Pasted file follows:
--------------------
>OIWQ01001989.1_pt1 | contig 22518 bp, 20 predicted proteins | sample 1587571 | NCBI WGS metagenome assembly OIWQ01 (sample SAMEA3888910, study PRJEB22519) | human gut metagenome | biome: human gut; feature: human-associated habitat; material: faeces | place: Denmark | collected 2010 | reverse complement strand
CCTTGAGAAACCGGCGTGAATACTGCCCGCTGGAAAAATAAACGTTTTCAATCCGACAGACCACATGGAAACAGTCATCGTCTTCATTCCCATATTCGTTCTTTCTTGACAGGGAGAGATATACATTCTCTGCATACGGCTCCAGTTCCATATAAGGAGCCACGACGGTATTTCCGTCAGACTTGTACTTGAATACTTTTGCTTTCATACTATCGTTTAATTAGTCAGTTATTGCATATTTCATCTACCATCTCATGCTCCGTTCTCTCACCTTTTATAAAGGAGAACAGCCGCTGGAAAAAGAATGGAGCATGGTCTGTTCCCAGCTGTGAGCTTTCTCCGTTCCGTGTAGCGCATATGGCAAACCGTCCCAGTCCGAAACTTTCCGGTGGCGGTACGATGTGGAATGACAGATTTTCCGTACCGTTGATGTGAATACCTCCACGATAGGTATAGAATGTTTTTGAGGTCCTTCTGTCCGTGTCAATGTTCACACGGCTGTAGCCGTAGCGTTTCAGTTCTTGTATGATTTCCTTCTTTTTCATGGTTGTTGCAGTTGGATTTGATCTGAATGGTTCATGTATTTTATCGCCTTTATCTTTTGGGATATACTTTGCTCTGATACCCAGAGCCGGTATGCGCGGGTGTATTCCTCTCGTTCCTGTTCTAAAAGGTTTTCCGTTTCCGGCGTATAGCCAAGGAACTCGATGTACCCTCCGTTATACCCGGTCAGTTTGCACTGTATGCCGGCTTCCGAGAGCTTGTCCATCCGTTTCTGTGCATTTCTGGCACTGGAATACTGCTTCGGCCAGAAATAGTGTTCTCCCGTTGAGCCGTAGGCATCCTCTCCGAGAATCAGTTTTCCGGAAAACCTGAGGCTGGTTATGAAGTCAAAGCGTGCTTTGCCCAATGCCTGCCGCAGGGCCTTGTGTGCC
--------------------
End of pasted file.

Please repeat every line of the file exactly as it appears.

>OIWQ01001989.1_pt1 | contig 22518 bp, 20 predicted proteins | sample 1587571 | NCBI WGS metagenome assembly OIWQ01 (sample SAMEA3888910, study PRJEB22519) | human gut metagenome | biome: human gut; feature: human-associated habitat; material: faeces | place: Denmark | collected 2010 | reverse complement strand
CCTTGAGAAACCGGCGTGAATACTGCCCGCTGGAAAAATAAACGTTTTCAATCCGACAGACCACATGGAAACAGTCATCGTCTTCATTCCCATATTCGTTCTTTCTTGACAGGGAGAGATATACATTCTCTGCATACGGCTCCAGTTCCATATAAGGAGCCACGACGGTATTTCCGTCAGACTTGTACTTGAATACTTTTGCTTTCATACTATCGTTTAATTAGTCAGTTATTGCATATTTCATCTACCATCTCATGCTCCGTTCTCTCACCTTTTATAAAGGAGAACAGCCGCTGGAAAAAGAATGGAGCATGGTCTGTTCCCAGCTGTGAGCTTTCTCCGTTCCGTGTAGCGCATATGGCAAACCGTCCCAGTCCGAAACTTTCCGGTGGCGGTACGATGTGGAATGACAGATTTTCCGTACCGTTGATGTGAATACCTCCACGATAGGTATAGAATGTTTTTGAGGTCCTTCTGTCCGTGTCAATGTTCACACGGCTGTAGCCGTAGCGTTTCAGTTCTTGTATGATTTCCTTCTTTTTCATGGTTGTTGCAGTTGGATTTGATCTGAATGGTTCATGTATTTTATCGCCTTTATCTTTTGGGATATACTTTGCTCTGATACCCAGAGCCGGTATGCGCGGGTGTATTCCTCTCGTTCCTGTTCTAAAAGGTTTTCCGTTTCCGGCGTATAGCCAAGGAACTCGATGTACCCTCCGTTATACCCGGTCAGTTTGCACTGTATGCCGGCTTCCGAGAGCTTGTCCATCCGTTTCTGTGCATTTCTGGCACTGGAATACTGCTTCGGCCAGAAATAGTGTTCTCCCGTTGAGCCGTAGGCATCCTCTCCGAGAATCAGTTTTCCGGAAAACCTGAGGCTGGTTATGAAGTCAAAGCGTGCTTTGCCCAATGCCTGCCGCAGGGCCTTGTGTGCC